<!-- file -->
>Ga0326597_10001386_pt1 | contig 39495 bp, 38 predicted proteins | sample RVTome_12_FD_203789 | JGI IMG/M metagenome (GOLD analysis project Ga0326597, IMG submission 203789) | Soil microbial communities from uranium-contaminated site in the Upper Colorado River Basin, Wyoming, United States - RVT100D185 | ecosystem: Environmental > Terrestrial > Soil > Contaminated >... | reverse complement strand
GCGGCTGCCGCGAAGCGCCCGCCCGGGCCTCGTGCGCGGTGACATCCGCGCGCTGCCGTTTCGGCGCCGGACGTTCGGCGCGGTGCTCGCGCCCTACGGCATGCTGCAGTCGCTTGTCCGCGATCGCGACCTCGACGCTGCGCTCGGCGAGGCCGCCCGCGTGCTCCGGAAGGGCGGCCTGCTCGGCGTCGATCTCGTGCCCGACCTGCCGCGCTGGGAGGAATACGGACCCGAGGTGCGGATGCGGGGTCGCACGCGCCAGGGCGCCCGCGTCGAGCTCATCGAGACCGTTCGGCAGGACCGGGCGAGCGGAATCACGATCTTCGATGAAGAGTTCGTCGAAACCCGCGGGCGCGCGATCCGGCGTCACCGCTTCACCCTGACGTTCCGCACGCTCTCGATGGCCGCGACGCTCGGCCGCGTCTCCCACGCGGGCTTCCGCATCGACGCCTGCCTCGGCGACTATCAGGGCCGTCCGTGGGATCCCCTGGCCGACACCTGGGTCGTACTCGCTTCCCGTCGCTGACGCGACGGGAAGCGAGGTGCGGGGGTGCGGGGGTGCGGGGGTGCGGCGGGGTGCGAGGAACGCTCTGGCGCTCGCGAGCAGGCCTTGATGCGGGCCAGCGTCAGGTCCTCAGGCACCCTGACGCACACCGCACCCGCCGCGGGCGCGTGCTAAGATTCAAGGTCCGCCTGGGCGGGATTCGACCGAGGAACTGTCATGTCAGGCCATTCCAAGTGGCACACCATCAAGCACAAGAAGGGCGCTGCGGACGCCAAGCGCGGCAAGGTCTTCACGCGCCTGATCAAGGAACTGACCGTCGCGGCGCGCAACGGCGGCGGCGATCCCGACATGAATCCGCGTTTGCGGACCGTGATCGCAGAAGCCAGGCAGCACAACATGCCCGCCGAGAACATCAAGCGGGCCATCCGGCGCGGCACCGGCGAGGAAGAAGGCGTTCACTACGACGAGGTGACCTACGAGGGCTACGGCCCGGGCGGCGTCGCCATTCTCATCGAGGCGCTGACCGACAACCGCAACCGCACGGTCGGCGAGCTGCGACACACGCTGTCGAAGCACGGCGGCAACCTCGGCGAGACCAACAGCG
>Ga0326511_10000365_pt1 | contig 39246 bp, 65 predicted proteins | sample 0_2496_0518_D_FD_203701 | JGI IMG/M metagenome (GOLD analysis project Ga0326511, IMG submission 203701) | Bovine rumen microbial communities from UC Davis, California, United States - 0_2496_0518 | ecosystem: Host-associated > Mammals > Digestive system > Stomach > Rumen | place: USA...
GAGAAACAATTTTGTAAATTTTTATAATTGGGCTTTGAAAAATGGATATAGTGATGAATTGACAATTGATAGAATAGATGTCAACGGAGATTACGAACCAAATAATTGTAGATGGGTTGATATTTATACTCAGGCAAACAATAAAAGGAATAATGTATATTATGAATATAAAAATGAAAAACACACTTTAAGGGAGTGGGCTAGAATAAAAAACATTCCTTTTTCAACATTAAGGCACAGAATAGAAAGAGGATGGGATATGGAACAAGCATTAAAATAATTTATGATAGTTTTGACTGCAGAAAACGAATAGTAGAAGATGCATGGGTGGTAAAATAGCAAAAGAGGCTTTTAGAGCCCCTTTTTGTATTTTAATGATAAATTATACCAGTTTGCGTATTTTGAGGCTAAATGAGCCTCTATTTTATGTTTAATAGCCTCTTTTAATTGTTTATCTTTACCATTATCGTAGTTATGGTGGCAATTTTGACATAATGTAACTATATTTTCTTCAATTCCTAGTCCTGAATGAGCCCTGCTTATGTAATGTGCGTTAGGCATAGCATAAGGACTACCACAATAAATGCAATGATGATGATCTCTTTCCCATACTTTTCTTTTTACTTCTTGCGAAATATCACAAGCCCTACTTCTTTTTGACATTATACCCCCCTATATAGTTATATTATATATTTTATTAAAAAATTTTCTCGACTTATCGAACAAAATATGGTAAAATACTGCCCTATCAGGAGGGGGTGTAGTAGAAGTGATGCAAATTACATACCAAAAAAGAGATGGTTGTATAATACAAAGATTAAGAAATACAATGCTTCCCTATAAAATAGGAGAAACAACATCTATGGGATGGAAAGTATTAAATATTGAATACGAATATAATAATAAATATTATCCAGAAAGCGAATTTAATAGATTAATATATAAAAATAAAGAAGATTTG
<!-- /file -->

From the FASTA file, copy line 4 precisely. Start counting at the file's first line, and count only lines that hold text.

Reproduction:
GAGAAACAATTTTGTAAATTTTTATAATTGGGCTTTGAAAAATGGATATAGTGATGAATTGACAATTGATAGAATAGATGTCAACGGAGATTACGAACCAAATAATTGTAGATGGGTTGATATTTATACTCAGGCAAACAATAAAAGGAATAATGTATATTATGAATATAAAAATGAAAAACACACTTTAAGGGAGTGGGCTAGAATAAAAAACATTCCTTTTTCAACATTAAGGCACAGAATAGAAAGAGGATGGGATATGGAACAAGCATTAAAATAATTTATGATAGTTTTGACTGCAGAAAACGAATAGTAGAAGATGCATGGGTGGTAAAATAGCAAAAGAGGCTTTTAGAGCCCCTTTTTGTATTTTAATGATAAATTATACCAGTTTGCGTATTTTGAGGCTAAATGAGCCTCTATTTTATGTTTAATAGCCTCTTTTAATTGTTTATCTTTACCATTATCGTAGTTATGGTGGCAATTTTGACATAATGTAACTATATTTTCTTCAATTCCTAGTCCTGAATGAGCCCTGCTTATGTAATGTGCGTTAGGCATAGCATAAGGACTACCACAATAAATGCAATGATGATGATCTCTTTCCCATACTTTTCTTTTTACTTCTTGCGAAATATCACAAGCCCTACTTCTTTTTGACATTATACCCCCCTATATAGTTATATTATATATTTTATTAAAAAATTTTCTCGACTTATCGAACAAAATATGGTAAAATACTGCCCTATCAGGAGGGGGTGTAGTAGAAGTGATGCAAATTACATACCAAAAAAGAGATGGTTGTATAATACAAAGATTAAGAAATACAATGCTTCCCTATAAAATAGGAGAAACAACATCTATGGGATGGAAAGTATTAAATATTGAATACGAATATAATAATAAATATTATCCAGAAAGCGAATTTAATAGATTAATATATAAAAATAAAGAAGATTTG